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Keeping the momentum going

What happens next? How do we keep the momentum going? Where do we start?

We are at a potential turning point in our nation.

We are in the throes of the most important national conversation there is, a centuries-old debate that is addressed most often in the wake of violent clashes among our own citizenry: Are we really equal? Not in how we’re treated.

So here we are again, amid high-profile cases of people of color being killed in racist incidents. Here we are again as protestors — peaceful protestors — are being met with violence by those who are supposed to protect and serve. Here we are again as people are demanding the equal rights and equal protections afforded them under the U.S. Constitution.

“All persons born or naturalized in the United States, and subject to the jurisdiction thereof, are citizens of the United States and of the state wherein they reside,” reads the 14th Amendment, adopted in 1868.

“No state shall make or enforce any law which shall abridge the privileges or immunities of citizens of the United States; nor shall any state deprive any person of life, liberty, or property, without due process of law; nor deny to any person within its jurisdiction the equal protection of the laws.”

Many Americans are still fighting for that equal protection guaranteed more than 150 years ago. And more than 50 years after the passage of the Civil Rights Act, many Americans are still fighting for rights likewise enshrined in that landmark piece of legislation.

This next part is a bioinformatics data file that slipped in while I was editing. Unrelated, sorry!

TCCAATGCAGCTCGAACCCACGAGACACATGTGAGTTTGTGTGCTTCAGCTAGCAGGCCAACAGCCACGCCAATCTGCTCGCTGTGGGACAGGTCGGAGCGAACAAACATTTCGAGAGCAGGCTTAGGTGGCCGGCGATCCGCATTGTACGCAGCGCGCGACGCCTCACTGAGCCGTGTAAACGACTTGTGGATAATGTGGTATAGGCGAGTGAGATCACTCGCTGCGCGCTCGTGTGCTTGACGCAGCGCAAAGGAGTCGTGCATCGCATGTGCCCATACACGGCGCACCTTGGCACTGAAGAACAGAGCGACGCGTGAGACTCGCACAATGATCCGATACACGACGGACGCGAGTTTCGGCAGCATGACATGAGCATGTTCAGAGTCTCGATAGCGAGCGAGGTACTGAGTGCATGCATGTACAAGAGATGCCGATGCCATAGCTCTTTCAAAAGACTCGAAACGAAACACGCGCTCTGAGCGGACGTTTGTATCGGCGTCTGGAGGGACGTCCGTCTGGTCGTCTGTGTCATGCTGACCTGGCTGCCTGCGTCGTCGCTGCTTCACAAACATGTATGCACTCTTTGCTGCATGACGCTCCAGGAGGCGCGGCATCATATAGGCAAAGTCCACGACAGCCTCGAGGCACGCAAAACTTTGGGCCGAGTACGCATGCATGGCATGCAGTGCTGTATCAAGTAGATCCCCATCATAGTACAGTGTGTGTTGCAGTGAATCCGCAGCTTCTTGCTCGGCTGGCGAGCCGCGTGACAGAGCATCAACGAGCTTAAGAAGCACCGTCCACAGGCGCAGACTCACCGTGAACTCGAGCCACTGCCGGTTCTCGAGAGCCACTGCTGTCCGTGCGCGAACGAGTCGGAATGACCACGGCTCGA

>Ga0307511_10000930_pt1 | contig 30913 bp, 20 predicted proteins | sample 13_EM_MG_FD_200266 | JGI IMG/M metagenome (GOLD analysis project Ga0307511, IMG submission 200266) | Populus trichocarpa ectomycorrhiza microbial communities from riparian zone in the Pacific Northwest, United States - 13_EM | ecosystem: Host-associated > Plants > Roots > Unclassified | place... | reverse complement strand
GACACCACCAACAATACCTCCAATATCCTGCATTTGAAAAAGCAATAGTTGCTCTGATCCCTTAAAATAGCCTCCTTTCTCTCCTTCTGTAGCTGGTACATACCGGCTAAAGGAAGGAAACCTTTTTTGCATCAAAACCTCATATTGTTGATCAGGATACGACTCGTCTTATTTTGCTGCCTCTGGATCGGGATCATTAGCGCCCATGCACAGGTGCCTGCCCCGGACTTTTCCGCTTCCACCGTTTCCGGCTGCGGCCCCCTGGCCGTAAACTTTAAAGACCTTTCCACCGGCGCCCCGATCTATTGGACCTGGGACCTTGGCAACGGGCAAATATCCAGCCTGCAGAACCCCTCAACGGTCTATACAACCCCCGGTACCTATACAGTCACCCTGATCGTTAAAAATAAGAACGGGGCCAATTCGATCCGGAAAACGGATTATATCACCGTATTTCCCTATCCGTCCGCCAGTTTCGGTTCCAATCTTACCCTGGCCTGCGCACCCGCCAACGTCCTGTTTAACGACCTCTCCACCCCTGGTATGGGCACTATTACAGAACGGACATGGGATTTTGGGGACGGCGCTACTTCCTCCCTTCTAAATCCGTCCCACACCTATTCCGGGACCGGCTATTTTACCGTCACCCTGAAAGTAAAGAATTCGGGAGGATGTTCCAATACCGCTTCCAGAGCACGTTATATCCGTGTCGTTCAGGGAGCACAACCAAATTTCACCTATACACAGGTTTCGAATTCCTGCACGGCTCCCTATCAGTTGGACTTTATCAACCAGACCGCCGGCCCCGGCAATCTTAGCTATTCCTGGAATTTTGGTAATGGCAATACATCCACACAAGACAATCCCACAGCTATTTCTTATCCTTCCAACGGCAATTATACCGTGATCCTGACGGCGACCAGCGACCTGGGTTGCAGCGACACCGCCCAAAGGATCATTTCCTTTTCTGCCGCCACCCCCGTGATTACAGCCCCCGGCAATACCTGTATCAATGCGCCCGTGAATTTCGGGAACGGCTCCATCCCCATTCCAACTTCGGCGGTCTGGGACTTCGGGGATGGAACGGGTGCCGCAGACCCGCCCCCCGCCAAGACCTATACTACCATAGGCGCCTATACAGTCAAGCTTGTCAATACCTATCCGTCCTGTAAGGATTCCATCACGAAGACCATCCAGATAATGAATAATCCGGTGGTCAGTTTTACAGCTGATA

In Calvert County, we have had a peaceful protest as Solomons on Thursday. The protest that occurred in Prince Frederick on June 1 ended with an incident with law enforcement and a group of protesters at the end of the rally. Riots rage in other parts of the country, particularly following the shooting of an African American man by a white policeman over the weekend in Atlanta.

But for us here, for now, the marching is over.

What happens next? How do we keep the momentum going? Where do we start?

The last question is the easiest to answer — but by no means easy to tackle. We have to start here. We have to crack open the zoning books, the land use plans, the codes of local laws, the budgets and look at these documents with new eyes. These are the instruments that affect our day-to-day lives and plot the future for our community and community members.

And we have to hold our leaders — elected and appointed — accountable.

Some letter writers have bristled at our suggestion in this space a few weeks back, after the death of George Floyd while in custody by Minneapolis policemen, that it’s a different experience for black people when dealing with law enforcement.

And while all families certainly should foster respect for police officers and others in authority, we reiterate that it’s especially important for black families to have “the talk” with their children about how to behave in the presence of law enforcement. A huge part of the clashes between minorities and the criminal justice system is that so many African Americans — men in particular — feel automatically and unjustly branded as suspects. This absolutely should not be. The old saying is that justice is blind, but it also needs to be colorblind.

So we start by talking, in our homes and schools, in our neighborhoods. Communication and understanding will open doors for our collective future.

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